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North Dakota Personal Injury Law Blog

Workplace accident in oilfield claims life of 1, limb of another

Oilfield workers in North Dakota and other states often put their lives on the line whenever they are on duty. The hazards of their jobs were once again underscored when a workplace accident claimed the life of one worker and a limb of another. This tragedy occurred recently at a drilling site in another state.

According to a report by the fire chief, oilfield workers were in the process of setting up a tower when a truck that they used in the process tipped over. One worker that was up at the top of the tower and another man who was positioned below at the truck became trapped underneath the heavy vehicle. Co-workers used another truck to lift the vehicle off the two pinned workers.

Fatal oil field job injury chances 3 times national average

Workers in the oil and gas industry in North Dakota and elsewhere will always face high risks, even though the fatality rate in this industry has decreased significantly over recent years. According to the Bureau of Labor Statistics, the fatal job injury rate was reduced from seven times the national average in 2005 to three times the national average in 2015. However, vehicle accidents, chemical exposure, fires and explosions will continue to threaten the lives of oil field workers.

Over 30 percent of employee deaths on the oil and gas fields are said to be caused by vehicle accidents. Apparently, transportation of pipes and other drilling equipment, chemicals, fracking sand and water to drill and complete an average oil well involves over 1,000 truck trips. The heavy vehicles often have to travel through residential areas, also threatening the safety of the community.

Truck accidents: Trucker dies in unexplained semi roll-over

Truck drivers in North Dakota have a particular set of rules of the road to which they must comply. Sometimes, unrealistic demands of employers force operators to violate rules -- often resulting in truck accidents with devastating consequences. To meet deadlines, truckers may have to ignore rules about the maximum number of hours they are allowed to drive without rest. This could lead to fatigue and crashes then become inevitable.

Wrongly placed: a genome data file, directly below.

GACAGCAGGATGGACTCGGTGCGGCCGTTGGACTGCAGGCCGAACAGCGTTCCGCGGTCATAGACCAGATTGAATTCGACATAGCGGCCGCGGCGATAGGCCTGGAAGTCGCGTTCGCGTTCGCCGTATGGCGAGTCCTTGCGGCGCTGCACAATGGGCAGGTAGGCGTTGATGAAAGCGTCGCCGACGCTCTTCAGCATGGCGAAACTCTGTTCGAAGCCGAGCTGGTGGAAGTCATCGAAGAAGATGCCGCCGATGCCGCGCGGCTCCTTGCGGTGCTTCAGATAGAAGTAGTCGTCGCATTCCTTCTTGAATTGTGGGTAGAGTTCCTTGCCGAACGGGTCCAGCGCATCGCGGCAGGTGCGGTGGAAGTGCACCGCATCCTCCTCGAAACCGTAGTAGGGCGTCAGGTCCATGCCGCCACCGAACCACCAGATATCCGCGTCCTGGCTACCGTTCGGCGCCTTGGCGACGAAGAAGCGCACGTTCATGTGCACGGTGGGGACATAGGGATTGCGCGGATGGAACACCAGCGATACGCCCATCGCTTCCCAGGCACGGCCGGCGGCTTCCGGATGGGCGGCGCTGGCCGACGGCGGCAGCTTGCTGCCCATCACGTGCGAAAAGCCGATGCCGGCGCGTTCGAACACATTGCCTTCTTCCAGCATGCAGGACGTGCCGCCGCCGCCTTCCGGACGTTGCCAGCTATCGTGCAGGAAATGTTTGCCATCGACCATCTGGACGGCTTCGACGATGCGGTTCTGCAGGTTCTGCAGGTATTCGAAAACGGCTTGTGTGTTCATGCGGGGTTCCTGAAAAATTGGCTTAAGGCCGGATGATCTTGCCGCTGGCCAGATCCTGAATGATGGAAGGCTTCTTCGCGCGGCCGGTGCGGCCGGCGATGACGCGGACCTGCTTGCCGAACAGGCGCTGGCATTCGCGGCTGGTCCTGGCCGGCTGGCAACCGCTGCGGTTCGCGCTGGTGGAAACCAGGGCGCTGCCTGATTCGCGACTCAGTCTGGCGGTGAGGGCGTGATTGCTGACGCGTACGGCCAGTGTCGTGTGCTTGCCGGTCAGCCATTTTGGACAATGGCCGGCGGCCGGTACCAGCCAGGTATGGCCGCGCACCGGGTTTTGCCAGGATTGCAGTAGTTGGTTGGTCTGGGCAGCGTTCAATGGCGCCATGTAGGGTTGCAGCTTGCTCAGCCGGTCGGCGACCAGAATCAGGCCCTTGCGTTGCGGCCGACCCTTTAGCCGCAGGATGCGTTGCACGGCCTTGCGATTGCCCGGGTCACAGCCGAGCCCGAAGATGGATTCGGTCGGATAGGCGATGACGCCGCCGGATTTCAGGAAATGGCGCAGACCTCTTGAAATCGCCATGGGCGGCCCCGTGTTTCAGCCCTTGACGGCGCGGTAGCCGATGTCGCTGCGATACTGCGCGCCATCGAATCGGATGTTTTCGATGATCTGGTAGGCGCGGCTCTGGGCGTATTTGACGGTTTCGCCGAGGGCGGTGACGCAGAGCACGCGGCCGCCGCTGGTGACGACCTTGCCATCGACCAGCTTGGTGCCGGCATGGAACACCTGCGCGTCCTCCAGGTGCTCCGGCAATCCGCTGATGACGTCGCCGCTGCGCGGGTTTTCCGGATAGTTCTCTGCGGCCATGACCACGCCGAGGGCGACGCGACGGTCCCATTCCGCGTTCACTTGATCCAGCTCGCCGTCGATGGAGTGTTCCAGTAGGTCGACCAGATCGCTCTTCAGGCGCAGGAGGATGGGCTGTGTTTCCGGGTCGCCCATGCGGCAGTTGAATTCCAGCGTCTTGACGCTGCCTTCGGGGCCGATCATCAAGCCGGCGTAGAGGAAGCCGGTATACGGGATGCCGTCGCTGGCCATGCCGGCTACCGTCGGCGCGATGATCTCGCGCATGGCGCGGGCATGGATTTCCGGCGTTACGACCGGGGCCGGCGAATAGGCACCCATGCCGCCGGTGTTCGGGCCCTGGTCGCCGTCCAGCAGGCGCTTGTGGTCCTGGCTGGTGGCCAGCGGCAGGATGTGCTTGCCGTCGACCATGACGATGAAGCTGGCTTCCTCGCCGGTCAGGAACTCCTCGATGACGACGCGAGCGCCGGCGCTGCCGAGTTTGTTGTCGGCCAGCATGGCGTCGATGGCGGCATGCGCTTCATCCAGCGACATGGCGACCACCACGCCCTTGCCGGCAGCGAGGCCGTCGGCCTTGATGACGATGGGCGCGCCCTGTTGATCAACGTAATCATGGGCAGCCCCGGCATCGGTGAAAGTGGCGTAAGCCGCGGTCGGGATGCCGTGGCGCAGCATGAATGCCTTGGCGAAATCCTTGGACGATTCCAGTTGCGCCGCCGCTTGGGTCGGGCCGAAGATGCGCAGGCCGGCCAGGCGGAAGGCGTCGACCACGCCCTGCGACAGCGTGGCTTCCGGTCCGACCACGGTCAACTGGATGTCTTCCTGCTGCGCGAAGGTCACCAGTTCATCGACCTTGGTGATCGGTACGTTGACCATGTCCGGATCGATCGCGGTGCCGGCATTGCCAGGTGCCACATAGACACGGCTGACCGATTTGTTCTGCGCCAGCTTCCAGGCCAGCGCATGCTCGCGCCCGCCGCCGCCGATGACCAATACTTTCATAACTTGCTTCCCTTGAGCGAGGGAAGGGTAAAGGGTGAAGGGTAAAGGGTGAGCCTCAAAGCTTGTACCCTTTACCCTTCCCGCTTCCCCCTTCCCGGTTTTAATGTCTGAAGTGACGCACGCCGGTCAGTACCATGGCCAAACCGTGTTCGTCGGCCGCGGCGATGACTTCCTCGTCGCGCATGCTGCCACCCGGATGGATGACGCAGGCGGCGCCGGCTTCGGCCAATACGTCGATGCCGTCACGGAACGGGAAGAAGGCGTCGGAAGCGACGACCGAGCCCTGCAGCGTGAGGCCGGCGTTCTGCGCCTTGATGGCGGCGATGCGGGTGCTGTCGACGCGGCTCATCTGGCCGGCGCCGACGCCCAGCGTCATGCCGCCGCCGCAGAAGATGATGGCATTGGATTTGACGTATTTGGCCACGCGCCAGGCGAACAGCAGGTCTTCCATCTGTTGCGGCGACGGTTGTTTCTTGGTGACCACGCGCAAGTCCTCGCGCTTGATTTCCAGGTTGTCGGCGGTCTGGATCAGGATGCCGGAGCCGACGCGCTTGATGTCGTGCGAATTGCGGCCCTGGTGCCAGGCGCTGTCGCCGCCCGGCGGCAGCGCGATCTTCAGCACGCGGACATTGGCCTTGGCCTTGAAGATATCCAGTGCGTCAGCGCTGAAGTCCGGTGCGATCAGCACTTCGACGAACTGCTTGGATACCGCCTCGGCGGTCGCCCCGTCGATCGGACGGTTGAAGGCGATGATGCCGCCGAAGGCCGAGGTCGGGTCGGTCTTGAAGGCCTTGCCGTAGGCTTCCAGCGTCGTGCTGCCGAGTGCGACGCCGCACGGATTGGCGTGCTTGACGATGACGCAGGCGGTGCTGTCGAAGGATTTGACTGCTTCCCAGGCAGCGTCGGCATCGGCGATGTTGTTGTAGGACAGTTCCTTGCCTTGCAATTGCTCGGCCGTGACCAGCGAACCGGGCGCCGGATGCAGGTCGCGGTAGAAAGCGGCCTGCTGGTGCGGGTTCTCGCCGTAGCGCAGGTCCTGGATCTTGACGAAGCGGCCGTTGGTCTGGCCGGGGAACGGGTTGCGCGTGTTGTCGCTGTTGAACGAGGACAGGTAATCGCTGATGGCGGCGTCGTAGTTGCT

Another danger involves overloading of trucks. When the maximum allowed weight is exceeded, or when a load is unbalanced or unsecured, controlling the vehicle may become impossible. If a driver loses control of an overloaded truck, his or her life will be on the line. The same situation can result when the required maintenance of the big rig is neglected.

Auto wreck involving SUV and ATV kills 18-year-old passenger

Anybody whose vehicle breaks down on the side of a North Dakota road may be extremely vulnerable. This was underscored on a recent Saturday when a passenger on an ATV was killed in an auto wreck along a road in Rolette County. The driver of the ATV was injured, but his injuries were not thought to be life-threatening.

According to a report by the North Dakota Highway Patrol, the accident occurred at approximately 8 p.m. not far from St. John. Reportedly, a rider and passenger of an ATV were on the edge of the road where their vehicle had broken down. Along with them was another man who had come to help them. He had hooked up the broken ATV to his own ATV in order to tow it.

Home moving company owner's leg crushed in workplace accident

Anybody who is involved in the daily moving of objects that weigh thousands of pounds will likely be aware of his or her vulnerability. The son of a 53-year-old house mover in North Dakota says despite his father's awareness of safety and the hazards he faced every day, he suffered a severe injury in a workplace accident on a recent Tuesday. It is not yet certain whether surgical procedures saved this man's leg.

Reportedly, the man was a member of a crew working on a project to divert flood waters in an area south of Fargo. Some homes were being demolished while others were moved. The process involved the moving of massive metal beams, and piling them on top of each other. It was during such a maneuver that the soft soil shifted and caused the beam on top to slide off.

Each oil field worker's own precautions may prevent job injury